There is an argument to be made that leakers and whistleblowers are undermining government and making us all less-safe. Yet the clear consensus is that even government needs checks to ensure it doesn’t abuse its power. Obama tried his best to get rid of those checks, and in doing so violated his own oath to build a transparent government.
6. Jury’s Out: Obamacare
Everyone and their dog has an opinion on Obamacare. People on the right will call it the worst thing ever. Those on the left will say it’s Obama’s greatest achievement. So we’re gonna make everyone mad by placing it firmly in the middle.
First, the good. In 2010, when the Affordable Care Act (to give it its official name) was signed into law, 16 percent of the population had no health insurance whatsoever. In history, the uninsured rate had never fallen below 9 percent. Fast forward to today, and the uninsured rate stands at 8.6 percent. Those newly-insured people are mostly happy with their insurance, and their premiums are about 20 percent lower than if Obamacare had not passed. That’s not something to be sniffed at.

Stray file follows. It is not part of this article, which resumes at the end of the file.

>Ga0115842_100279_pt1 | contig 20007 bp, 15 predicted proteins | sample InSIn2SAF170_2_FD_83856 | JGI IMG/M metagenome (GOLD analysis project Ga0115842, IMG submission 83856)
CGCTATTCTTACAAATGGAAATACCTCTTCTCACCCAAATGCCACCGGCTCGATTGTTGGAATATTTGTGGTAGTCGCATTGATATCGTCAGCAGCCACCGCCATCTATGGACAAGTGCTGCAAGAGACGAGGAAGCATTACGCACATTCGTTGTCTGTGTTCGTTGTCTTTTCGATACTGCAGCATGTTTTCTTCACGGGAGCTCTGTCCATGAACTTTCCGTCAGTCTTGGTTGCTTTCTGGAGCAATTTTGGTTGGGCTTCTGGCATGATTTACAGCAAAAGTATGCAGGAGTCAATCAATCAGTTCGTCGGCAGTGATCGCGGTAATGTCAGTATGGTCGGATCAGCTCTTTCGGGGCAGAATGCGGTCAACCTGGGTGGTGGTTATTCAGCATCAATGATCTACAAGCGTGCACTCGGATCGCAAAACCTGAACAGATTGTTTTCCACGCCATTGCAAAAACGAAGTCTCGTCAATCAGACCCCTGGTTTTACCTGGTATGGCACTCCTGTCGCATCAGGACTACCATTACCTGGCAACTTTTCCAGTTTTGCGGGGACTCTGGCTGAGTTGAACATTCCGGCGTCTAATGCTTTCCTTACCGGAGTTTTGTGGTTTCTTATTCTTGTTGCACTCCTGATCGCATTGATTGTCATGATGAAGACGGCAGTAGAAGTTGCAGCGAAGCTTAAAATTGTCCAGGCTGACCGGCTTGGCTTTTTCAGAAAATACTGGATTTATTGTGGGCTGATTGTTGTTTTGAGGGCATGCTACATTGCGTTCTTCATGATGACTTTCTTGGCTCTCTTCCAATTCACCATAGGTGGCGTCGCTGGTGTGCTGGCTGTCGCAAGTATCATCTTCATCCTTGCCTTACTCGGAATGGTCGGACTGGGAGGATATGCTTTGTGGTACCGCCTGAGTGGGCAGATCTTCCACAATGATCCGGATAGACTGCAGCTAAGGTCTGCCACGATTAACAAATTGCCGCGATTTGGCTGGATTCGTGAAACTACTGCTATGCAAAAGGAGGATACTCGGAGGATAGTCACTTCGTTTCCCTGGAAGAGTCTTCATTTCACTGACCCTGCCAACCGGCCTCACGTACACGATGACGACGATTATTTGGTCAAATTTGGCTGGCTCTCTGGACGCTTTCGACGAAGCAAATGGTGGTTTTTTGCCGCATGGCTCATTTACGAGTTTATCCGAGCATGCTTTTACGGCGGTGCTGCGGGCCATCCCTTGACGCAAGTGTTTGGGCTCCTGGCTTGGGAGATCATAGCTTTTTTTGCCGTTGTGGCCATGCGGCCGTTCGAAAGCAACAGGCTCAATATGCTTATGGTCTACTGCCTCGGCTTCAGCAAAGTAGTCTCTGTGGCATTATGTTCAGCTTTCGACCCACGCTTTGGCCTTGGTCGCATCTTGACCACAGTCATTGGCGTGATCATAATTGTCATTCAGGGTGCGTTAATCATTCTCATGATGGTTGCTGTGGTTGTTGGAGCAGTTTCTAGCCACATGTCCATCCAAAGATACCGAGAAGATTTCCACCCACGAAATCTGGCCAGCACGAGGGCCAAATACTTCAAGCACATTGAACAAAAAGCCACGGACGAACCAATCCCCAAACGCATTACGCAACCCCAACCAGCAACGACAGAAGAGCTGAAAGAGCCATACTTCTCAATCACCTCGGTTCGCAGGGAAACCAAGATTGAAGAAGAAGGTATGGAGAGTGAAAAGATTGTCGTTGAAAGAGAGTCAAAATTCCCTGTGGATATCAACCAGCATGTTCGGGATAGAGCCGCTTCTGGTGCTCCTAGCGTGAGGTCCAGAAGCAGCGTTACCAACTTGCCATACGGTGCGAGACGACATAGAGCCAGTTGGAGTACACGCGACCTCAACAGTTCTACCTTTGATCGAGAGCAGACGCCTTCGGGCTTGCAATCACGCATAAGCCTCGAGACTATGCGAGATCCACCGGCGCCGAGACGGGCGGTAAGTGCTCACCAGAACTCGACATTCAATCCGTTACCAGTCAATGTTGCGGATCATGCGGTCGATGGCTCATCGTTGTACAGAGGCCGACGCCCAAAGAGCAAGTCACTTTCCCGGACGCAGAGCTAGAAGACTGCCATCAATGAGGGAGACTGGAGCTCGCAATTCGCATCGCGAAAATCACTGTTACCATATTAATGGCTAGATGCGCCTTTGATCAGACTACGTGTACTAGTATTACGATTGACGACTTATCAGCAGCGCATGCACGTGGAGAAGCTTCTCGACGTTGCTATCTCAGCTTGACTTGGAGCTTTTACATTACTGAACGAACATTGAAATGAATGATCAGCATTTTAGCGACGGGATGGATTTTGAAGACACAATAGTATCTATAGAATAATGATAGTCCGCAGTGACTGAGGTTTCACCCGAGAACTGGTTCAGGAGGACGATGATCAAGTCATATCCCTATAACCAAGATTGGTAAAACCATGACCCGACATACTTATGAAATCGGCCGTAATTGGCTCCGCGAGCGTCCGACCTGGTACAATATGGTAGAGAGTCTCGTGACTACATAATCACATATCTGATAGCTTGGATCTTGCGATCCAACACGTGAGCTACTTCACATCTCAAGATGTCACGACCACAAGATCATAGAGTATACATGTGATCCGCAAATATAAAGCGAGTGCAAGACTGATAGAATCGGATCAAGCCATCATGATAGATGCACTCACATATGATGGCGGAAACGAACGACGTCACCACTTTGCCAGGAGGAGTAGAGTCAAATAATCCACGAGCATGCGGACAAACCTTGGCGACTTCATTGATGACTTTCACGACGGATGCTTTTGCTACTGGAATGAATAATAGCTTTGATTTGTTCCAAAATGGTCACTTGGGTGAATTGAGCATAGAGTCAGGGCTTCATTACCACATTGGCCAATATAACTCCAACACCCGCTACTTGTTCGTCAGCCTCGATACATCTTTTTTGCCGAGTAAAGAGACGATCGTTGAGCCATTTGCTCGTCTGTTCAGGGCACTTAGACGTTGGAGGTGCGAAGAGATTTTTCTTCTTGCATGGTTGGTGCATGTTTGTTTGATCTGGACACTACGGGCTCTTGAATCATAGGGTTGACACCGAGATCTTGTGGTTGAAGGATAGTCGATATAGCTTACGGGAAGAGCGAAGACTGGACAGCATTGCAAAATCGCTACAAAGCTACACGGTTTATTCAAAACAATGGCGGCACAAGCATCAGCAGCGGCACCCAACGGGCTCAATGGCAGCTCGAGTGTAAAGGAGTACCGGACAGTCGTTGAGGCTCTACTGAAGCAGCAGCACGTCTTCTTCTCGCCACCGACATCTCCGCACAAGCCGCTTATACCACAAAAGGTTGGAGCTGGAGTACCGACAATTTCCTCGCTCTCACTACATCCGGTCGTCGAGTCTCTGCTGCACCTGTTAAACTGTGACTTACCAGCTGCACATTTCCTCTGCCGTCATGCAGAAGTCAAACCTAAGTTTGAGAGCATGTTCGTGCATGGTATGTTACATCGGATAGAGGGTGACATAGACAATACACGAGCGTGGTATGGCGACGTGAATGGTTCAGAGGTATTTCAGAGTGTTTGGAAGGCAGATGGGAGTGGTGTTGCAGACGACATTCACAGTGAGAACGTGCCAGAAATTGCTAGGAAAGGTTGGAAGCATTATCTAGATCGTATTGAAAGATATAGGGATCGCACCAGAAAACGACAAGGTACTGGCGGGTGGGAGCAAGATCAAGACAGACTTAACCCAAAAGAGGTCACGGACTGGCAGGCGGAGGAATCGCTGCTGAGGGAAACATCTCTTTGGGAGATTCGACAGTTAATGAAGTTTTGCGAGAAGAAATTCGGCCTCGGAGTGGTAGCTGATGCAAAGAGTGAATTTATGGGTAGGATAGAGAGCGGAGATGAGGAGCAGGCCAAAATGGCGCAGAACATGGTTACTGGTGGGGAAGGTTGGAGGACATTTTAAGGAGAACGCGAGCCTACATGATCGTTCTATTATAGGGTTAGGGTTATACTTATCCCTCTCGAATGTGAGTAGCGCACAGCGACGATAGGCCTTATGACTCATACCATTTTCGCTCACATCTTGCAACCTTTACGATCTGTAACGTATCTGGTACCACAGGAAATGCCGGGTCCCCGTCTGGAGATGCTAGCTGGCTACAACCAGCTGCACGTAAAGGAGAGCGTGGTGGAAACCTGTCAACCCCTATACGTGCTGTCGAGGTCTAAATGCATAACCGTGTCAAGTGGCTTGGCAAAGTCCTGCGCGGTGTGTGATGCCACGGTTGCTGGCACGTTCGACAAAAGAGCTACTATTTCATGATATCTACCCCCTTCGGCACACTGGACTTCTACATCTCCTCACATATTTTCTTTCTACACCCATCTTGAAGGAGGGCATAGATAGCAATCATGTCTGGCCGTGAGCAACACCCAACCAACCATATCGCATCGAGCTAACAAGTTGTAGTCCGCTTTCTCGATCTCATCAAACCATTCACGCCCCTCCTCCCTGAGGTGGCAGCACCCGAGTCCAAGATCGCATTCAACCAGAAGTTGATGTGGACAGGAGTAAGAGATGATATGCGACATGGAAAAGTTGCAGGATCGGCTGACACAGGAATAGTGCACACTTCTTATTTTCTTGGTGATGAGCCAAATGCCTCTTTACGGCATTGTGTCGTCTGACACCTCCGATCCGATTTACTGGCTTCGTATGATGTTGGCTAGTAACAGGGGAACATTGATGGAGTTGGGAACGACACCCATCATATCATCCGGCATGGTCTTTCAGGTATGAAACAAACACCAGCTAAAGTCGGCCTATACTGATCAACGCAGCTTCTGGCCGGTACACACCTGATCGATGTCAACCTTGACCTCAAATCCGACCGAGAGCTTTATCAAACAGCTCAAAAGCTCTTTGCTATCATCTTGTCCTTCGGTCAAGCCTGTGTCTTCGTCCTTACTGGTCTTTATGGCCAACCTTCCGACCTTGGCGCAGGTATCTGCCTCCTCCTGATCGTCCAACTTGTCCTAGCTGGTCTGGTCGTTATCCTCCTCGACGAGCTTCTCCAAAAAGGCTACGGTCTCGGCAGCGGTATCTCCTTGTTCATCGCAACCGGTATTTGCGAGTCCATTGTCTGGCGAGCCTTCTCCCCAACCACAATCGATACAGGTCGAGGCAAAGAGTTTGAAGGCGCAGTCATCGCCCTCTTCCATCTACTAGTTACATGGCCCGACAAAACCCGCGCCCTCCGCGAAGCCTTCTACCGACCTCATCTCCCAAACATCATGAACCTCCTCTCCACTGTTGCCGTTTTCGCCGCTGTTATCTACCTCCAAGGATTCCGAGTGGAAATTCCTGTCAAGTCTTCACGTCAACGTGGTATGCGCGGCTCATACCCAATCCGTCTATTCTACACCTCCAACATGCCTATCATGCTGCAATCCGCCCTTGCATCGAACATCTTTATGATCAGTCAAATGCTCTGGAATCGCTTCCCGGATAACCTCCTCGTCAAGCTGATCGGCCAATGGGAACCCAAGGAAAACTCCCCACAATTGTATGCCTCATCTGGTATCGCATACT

Now the bad. Obamacare forced millions of people off plans they had and already liked, despite Obama’s insistence that wouldn’t happen. Big insurers are pulling out the system’s marketplace. Insurers who stay are barely breaking even. It has patently failed to replicate the universal Swiss or German-style system Obama envisaged.
As we write this, some are predicting Obamacare will collapse in the near future (particularly with Donald Trump set to take office). Others that it will transit into being a kind of improved Medicaid for the poor. Time will tell. As we say, the jury’s out.
5. Good: Record-Breaking Conservation Efforts
At the dawn of the 20th century, Teddy Roosevelt used his executive powers to preserve vast tracts of American wilderness. In doing so, he earned himself the nickname “the conservation president”. Fast forward around 100 years, and Obama may have just usurped Teddy’s title.